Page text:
This project represents the first furniture store in Europe to be built to Passive House standards. The company that operates out of the building, Kohler, specializes in high-quality and ecological solid wood furniture. As their operating philosophy had to be highlighted by the building’s design, it made sense to construct the entire building using ecological timber construction in conjunction with solid, heat-storing solid building materials. The round roof shape down to the floor slab in the south-west could only be achieved in the cheapest and easiest way with highly insulated wooden structures.
Due to the requirement to use as much natural materials as possible, while at the same time being forced to save as much as possible, the author took up a research project he had initiated and worked on for wood research in Munich under Prof. Dr. Gerd Wegener in which untreated wood shavings were researched for insulation purposes and were metrologically examined in the author's house over two years. The advantage was that the wood shavings are 90% cheaper than commercially available insulation materials. The heat conductivity is in the compressed, settlement-safe state of approximately 120 kg / m³ at a λ = 0.55 W / mK.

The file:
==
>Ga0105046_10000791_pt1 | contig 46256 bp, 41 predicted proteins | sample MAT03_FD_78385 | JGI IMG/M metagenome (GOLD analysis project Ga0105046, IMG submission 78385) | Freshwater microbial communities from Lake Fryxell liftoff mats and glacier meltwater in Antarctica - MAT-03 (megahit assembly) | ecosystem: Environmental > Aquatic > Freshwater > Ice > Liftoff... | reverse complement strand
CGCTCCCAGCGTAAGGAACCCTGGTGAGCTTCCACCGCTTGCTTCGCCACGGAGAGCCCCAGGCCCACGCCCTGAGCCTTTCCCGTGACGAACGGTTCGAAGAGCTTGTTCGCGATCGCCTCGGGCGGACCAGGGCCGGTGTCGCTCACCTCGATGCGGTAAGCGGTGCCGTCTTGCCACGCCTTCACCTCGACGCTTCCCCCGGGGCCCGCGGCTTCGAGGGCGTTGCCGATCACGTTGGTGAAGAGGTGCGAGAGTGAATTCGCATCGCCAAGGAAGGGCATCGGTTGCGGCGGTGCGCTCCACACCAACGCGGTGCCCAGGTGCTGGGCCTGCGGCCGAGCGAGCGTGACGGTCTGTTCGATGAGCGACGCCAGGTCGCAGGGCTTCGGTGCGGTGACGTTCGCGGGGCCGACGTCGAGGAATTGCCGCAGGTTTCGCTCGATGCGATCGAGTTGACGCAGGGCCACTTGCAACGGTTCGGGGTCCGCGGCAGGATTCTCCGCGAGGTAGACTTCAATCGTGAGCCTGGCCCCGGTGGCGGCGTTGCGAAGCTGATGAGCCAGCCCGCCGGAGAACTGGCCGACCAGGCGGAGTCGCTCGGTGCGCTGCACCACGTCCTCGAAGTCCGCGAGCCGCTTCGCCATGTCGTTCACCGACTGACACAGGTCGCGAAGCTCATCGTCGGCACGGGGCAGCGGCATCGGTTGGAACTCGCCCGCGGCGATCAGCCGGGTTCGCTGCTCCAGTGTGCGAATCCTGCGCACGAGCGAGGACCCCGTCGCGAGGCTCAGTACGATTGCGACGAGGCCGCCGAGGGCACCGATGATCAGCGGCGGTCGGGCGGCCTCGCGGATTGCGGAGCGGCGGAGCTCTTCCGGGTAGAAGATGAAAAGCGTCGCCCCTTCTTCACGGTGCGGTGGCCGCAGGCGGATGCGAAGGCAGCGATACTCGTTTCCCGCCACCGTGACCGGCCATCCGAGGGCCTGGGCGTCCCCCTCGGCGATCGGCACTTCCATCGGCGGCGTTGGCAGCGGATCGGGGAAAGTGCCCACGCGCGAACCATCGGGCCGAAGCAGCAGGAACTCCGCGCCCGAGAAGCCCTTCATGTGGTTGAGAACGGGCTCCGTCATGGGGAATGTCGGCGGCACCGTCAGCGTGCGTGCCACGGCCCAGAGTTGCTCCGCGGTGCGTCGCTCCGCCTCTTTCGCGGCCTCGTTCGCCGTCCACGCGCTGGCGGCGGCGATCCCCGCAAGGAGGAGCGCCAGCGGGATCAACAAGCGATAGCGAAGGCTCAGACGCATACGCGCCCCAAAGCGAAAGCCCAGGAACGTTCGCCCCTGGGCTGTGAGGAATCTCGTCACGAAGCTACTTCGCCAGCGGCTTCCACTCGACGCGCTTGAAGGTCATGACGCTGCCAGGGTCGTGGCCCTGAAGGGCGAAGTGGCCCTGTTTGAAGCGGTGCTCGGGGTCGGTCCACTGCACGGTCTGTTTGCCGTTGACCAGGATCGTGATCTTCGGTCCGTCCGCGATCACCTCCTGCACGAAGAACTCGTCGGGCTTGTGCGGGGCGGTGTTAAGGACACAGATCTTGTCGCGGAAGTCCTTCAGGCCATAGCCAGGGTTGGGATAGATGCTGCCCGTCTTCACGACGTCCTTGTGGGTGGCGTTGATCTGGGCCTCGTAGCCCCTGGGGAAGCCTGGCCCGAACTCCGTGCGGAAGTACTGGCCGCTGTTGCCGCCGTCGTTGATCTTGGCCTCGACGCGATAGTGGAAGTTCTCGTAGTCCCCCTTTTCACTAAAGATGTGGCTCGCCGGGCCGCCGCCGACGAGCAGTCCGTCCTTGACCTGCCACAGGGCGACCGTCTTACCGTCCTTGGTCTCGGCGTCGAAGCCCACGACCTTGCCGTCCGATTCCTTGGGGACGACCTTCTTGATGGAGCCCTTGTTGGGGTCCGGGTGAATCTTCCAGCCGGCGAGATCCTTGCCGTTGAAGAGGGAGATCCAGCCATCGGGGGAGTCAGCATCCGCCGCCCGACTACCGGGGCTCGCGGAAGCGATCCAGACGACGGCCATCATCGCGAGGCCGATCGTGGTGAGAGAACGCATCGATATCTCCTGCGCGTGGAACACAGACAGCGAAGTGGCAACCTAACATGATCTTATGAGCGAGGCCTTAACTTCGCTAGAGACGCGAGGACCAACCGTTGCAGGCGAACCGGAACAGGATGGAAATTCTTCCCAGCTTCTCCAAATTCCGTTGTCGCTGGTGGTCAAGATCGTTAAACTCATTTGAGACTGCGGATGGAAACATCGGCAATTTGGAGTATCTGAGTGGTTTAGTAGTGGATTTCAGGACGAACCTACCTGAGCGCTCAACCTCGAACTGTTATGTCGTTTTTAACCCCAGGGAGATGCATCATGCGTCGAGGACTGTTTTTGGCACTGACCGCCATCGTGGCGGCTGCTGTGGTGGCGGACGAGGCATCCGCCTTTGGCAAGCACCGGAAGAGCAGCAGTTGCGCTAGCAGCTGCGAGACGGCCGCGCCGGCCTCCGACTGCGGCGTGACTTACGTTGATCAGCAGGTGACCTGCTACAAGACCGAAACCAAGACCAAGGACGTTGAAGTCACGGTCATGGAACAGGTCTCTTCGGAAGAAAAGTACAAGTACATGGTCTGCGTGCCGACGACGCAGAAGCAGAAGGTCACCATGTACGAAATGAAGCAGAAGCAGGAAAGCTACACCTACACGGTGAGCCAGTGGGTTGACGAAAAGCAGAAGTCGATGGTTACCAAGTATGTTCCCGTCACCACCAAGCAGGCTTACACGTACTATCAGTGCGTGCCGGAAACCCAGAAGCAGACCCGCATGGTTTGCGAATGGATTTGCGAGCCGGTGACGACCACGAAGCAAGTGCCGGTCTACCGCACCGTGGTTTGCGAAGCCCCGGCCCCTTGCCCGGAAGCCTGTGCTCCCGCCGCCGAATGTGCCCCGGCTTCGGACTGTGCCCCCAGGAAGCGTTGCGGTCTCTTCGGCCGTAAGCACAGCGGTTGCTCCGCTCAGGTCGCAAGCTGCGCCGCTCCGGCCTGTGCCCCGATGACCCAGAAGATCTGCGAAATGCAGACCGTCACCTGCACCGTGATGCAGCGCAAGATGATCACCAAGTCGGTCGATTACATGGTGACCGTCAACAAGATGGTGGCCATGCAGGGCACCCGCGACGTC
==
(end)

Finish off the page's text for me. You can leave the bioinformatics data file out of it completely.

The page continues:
The wall thickness had to be increased by 30% in order to compensate for the lower thermal insulation compared to an insulation material of the WLG 040l, which hardly plays a role in the timber construction, since the quantity of the panel materials increases only slightly. As a result, the savings in insulation material were over € 30,000. In addition, the heavy wood shavings with a compression of 120 kg / m³ also entail very good heat storage.
The total net floor area is approximately 1,300 m2, and 1,000 m2 of that space is sales area. The remaining 300 m² includes office space, sanitary facilities, technical rooms, storage, and a workshop. The building is accessed from the north, meaning the generously glazed entrance area therefore also had to face north. In addition, the solid wood furniture must not be exposed to direct sunlight. For these two reasons, solar gains from solar radiation had to be largely avoided.
[Images courtesy of Keck Architekten GmbH]